Soil with ph 6.5? What type of soil is good for chili peppers?

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I was planting some chili plants, in pots, and i was told soil with ph of 6.5. Can you suggest a brand/ soil for me to get? also the ratio (of something, I dont remember) was ...show more
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6.5 is just fine for peppers.

The three numbers on the bag means percentage of N-P-K (Nitrogen - phosphorous - potassium)
Something with the three numbers close to each other will be fine for your peppers. The number itself doesn't mean as much as you might think - but the ratio to the other two numbers should be close. And organic fertilizer will have lower numbers, like 5-3-4, but it's still a good balance.

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  • machotti1 answered 3 years ago
    http://www.chilipeppermadness.com/winter... Good web site for everything you need to grow great chili pepers.
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  • rosagallica2002 answered 3 years ago
    You can grow chili peppers in pots using any standard potting soil. They are actually very tolerant of a wide range of soil pH and quality. For someone growing a few pots of peppers and perhaps not much else, an excellent and economical option is a potting mix that has slow release fertilizer mixed into it. One brand that is very popular and available at most garden centers is Miracle Gro, which has several different formulations including a mix for vegetables that would work perfectly for your peppers.

    There are also "organic" soils available, but my experience with them has been that they are very heavy and very dense and I had to add some peat, leaf mould, and sand to them to get my plants to thrive. Honestly, any general purpose potting soil would work, so you could buy whatever is on sale. If you get a soil that does not contain fertilizer, buy a small packet of time release fertilizer for vegetables and use it according to the package directions.

    If you are apt to forget to water frequently, it's worth the extra money to invest in the slightly more expensive potting soils that also have a moisture control polymer added in. You can also buy it separately - look for a product called SoilMoist and add a tablespoon full under the roots when you plant the peppers. This stuff holds a tremendous amount of water that it only releases if the plant needs it. It has saved my houseplants from chronic neglect bit most importantly, last summer when we had a drought and water ban, our gardens did very well with the little water they got thanks to SoilMoist.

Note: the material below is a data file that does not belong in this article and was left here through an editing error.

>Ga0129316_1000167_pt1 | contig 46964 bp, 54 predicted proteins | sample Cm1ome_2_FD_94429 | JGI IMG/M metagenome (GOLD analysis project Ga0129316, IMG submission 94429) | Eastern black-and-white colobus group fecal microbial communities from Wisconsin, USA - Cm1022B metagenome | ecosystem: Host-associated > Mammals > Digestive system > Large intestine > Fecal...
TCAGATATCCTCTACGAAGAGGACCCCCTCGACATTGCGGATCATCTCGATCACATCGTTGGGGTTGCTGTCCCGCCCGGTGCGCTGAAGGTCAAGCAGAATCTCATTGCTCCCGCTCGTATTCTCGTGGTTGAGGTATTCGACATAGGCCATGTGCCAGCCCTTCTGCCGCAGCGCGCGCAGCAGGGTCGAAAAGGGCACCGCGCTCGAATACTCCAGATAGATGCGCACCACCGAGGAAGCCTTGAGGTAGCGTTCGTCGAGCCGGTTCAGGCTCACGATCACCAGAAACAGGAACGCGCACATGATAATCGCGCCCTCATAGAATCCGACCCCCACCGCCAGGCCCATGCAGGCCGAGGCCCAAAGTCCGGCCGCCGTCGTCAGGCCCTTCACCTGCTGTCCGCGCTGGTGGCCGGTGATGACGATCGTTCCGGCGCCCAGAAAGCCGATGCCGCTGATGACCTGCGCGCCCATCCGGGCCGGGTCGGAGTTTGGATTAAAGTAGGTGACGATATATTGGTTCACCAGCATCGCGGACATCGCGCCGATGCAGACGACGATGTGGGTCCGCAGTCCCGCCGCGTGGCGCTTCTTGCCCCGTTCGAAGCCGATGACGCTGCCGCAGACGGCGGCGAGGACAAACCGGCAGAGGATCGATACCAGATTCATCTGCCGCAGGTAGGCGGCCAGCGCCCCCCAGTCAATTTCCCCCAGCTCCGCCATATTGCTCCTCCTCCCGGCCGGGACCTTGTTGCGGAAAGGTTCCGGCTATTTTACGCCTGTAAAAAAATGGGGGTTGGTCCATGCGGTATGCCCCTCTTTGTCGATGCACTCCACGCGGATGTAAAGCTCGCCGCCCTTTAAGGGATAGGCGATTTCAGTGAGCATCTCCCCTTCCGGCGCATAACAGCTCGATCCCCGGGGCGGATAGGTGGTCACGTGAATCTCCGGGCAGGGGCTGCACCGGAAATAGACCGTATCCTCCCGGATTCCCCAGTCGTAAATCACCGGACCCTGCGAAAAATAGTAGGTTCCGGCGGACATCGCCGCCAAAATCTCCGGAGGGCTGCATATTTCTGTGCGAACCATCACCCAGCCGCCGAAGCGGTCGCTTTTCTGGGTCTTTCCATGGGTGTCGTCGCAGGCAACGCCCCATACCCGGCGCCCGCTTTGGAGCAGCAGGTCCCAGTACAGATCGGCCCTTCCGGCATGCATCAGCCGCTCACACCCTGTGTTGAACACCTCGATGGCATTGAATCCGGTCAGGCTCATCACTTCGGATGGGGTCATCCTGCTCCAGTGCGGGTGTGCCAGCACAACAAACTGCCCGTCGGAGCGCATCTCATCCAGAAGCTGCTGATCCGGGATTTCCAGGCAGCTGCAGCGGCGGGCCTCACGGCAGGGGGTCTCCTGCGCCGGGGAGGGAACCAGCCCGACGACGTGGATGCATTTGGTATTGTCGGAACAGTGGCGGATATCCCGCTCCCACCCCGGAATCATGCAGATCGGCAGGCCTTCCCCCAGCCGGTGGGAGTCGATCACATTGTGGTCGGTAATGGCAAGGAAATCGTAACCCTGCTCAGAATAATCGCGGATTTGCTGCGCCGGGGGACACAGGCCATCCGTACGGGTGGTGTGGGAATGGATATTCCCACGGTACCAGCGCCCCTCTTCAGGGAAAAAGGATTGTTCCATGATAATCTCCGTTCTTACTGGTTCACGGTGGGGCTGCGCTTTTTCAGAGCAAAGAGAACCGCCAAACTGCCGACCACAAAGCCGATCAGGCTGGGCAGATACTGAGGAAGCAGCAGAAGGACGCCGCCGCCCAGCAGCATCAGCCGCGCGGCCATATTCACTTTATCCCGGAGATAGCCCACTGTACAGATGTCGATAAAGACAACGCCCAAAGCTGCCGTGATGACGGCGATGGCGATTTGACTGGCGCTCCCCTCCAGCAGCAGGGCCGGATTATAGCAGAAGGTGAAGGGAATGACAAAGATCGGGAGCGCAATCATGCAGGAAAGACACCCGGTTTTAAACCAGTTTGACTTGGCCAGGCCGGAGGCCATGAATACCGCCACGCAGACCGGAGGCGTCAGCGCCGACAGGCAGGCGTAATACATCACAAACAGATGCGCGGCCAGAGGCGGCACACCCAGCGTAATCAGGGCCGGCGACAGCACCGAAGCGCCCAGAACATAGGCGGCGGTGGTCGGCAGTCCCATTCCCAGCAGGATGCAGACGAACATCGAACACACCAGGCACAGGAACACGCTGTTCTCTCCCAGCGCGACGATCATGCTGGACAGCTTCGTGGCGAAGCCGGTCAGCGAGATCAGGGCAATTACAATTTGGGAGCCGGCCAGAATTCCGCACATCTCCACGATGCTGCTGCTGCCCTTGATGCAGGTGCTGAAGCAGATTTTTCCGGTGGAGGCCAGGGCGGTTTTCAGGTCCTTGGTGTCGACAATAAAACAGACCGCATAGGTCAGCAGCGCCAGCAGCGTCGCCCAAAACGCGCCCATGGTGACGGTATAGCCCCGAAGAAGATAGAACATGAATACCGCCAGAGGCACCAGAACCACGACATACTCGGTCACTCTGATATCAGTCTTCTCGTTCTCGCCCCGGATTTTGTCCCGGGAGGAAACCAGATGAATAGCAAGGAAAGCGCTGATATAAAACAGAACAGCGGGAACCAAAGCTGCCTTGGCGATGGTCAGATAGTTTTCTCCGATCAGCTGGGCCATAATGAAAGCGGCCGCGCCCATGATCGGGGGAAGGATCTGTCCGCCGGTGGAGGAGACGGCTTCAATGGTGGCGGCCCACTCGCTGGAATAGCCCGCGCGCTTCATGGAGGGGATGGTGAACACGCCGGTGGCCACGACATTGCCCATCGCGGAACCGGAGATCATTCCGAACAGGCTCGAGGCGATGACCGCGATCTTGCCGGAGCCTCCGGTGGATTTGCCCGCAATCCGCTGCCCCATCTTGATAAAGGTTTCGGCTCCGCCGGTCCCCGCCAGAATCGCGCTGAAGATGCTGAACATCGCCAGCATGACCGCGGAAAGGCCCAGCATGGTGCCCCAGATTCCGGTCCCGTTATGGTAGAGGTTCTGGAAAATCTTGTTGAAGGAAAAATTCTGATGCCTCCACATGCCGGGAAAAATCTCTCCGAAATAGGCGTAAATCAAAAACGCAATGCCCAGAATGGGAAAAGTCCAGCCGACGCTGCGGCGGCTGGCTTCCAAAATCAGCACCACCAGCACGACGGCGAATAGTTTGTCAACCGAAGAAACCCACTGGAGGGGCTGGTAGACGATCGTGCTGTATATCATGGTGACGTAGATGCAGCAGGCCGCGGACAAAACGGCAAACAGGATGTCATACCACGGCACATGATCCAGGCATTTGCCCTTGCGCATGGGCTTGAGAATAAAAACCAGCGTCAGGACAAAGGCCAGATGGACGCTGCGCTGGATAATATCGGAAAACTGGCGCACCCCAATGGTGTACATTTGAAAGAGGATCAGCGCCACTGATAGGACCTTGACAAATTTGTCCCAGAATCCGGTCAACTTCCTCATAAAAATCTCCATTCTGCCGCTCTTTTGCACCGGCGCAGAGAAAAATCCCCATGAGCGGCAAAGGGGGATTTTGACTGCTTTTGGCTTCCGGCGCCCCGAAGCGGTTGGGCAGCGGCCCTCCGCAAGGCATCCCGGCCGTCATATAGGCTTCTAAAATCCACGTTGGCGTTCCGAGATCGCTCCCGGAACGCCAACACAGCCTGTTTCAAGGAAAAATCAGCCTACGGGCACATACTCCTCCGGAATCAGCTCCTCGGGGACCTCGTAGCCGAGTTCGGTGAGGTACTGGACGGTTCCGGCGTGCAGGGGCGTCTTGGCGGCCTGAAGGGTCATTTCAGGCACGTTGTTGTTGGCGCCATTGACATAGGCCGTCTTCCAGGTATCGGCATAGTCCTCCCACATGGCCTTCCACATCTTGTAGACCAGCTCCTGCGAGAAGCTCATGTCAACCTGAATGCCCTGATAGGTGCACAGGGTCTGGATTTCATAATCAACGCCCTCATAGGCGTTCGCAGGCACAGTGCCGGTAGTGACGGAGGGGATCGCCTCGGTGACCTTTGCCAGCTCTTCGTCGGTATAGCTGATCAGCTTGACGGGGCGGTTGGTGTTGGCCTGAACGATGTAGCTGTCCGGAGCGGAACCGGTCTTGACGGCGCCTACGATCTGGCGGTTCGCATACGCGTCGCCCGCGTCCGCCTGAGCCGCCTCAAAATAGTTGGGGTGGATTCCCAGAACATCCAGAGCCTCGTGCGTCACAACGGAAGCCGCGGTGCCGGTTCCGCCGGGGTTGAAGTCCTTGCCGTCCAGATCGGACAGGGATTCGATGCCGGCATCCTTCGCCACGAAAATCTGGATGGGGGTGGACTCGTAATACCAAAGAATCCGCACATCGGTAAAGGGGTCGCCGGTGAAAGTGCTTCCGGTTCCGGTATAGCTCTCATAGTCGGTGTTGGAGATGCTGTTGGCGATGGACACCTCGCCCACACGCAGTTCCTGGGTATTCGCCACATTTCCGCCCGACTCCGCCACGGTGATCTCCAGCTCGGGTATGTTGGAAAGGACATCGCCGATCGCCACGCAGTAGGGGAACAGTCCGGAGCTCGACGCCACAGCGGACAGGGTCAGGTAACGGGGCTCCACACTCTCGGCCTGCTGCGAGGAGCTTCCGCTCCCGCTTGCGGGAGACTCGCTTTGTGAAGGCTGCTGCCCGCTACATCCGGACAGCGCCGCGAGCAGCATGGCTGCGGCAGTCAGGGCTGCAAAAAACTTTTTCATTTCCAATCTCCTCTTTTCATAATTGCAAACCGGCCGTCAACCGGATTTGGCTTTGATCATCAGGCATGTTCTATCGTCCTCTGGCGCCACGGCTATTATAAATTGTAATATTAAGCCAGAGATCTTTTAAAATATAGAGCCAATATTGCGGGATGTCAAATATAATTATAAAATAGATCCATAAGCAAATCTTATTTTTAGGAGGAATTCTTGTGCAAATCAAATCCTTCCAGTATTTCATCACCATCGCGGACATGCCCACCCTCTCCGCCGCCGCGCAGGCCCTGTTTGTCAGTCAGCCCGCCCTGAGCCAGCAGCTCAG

You can start seeds your best bet is to start them in the little peat pots) or buy a flat of pepper plants already sprouted. You should be able to find them at your garden center. A flat of 6 plants is less than $2. Even K-Mart and Wal-Mart sell them.

    If you plant them in potting soil with timed release fertilizer, you don't need to add any additional fertilizer. Just keep them well watered. When you plant, be sure to use a large enough pot, and add some pebbles and sand (I often use that Styrofoam popcorn that comes in packages) in the bottom so that you will get good drainage.

    They need sun but they also need some protection as the stems are fragile at first and easily damaged by wind, and sun that is too hot will scorch them. If you have a patio that gets bright sun, place them close to the house so they get protection from extreme heat/sun.

    It's almost impossible to grow them successfully indoors - you can grow lovely plants that will produce blossoms, but peppers need insects to pollinate the blossoms so the pots do need to be outside where bees and other pollinators can get to them. Even if all you have is a small balcony or patio, or just a front stoop, that is adequate for bees and other beneficial insects to be able to pollinate your peppers.

    I don't know where you live, but peppers can be fussy if the temperatures are too hot - they might not set fruit if you happen to be having a heat wave when they are pollinated. You can Google the particular type of pepper you grow for more detailed information.

    Enjoy your peppers!

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